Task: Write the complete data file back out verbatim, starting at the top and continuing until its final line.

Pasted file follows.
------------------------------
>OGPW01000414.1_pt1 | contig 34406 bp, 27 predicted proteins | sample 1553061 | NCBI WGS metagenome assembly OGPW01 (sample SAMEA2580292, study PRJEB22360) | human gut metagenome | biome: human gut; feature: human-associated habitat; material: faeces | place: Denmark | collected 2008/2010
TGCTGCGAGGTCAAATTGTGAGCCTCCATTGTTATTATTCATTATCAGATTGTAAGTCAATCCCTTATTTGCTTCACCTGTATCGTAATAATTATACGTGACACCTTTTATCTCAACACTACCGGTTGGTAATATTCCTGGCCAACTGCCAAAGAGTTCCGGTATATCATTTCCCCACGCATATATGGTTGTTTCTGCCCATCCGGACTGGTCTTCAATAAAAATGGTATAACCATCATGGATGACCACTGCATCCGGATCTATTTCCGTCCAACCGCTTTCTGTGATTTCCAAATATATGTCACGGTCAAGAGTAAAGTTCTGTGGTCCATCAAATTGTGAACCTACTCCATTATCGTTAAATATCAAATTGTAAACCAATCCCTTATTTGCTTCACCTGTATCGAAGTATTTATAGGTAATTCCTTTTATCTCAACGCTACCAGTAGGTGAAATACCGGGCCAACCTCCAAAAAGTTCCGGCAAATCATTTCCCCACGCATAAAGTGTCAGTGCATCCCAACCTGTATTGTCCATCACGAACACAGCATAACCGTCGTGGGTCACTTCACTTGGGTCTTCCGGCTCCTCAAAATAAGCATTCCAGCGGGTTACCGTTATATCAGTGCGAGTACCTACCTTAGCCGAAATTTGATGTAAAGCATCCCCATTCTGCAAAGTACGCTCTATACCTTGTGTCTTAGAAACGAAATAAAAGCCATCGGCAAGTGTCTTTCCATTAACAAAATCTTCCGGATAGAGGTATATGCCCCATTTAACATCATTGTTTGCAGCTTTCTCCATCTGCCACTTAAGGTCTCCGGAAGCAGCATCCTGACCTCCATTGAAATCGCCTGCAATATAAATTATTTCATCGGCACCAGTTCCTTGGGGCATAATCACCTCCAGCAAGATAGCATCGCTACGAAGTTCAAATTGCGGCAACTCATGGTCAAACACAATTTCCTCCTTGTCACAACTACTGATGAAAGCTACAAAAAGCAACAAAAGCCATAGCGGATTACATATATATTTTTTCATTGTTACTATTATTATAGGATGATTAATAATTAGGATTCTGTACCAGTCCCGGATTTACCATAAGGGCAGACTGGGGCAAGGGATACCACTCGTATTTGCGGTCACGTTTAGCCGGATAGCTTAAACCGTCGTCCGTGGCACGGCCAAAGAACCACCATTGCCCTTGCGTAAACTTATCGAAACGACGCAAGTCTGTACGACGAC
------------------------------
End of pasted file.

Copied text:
>OGPW01000414.1_pt1 | contig 34406 bp, 27 predicted proteins | sample 1553061 | NCBI WGS metagenome assembly OGPW01 (sample SAMEA2580292, study PRJEB22360) | human gut metagenome | biome: human gut; feature: human-associated habitat; material: faeces | place: Denmark | collected 2008/2010
TGCTGCGAGGTCAAATTGTGAGCCTCCATTGTTATTATTCATTATCAGATTGTAAGTCAATCCCTTATTTGCTTCACCTGTATCGTAATAATTATACGTGACACCTTTTATCTCAACACTACCGGTTGGTAATATTCCTGGCCAACTGCCAAAGAGTTCCGGTATATCATTTCCCCACGCATATATGGTTGTTTCTGCCCATCCGGACTGGTCTTCAATAAAAATGGTATAACCATCATGGATGACCACTGCATCCGGATCTATTTCCGTCCAACCGCTTTCTGTGATTTCCAAATATATGTCACGGTCAAGAGTAAAGTTCTGTGGTCCATCAAATTGTGAACCTACTCCATTATCGTTAAATATCAAATTGTAAACCAATCCCTTATTTGCTTCACCTGTATCGAAGTATTTATAGGTAATTCCTTTTATCTCAACGCTACCAGTAGGTGAAATACCGGGCCAACCTCCAAAAAGTTCCGGCAAATCATTTCCCCACGCATAAAGTGTCAGTGCATCCCAACCTGTATTGTCCATCACGAACACAGCATAACCGTCGTGGGTCACTTCACTTGGGTCTTCCGGCTCCTCAAAATAAGCATTCCAGCGGGTTACCGTTATATCAGTGCGAGTACCTACCTTAGCCGAAATTTGATGTAAAGCATCCCCATTCTGCAAAGTACGCTCTATACCTTGTGTCTTAGAAACGAAATAAAAGCCATCGGCAAGTGTCTTTCCATTAACAAAATCTTCCGGATAGAGGTATATGCCCCATTTAACATCATTGTTTGCAGCTTTCTCCATCTGCCACTTAAGGTCTCCGGAAGCAGCATCCTGACCTCCATTGAAATCGCCTGCAATATAAATTATTTCATCGGCACCAGTTCCTTGGGGCATAATCACCTCCAGCAAGATAGCATCGCTACGAAGTTCAAATTGCGGCAACTCATGGTCAAACACAATTTCCTCCTTGTCACAACTACTGATGAAAGCTACAAAAAGCAACAAAAGCCATAGCGGATTACATATATATTTTTTCATTGTTACTATTATTATAGGATGATTAATAATTAGGATTCTGTACCAGTCCCGGATTTACCATAAGGGCAGACTGGGGCAAGGGATACCACTCGTATTTGCGGTCACGTTTAGCCGGATAGCTTAAACCGTCGTCCGTGGCACGGCCAAAGAACCACCATTGCCCTTGCGTAAACTTATCGAAACGACGCAAGTCTGTACGACGAC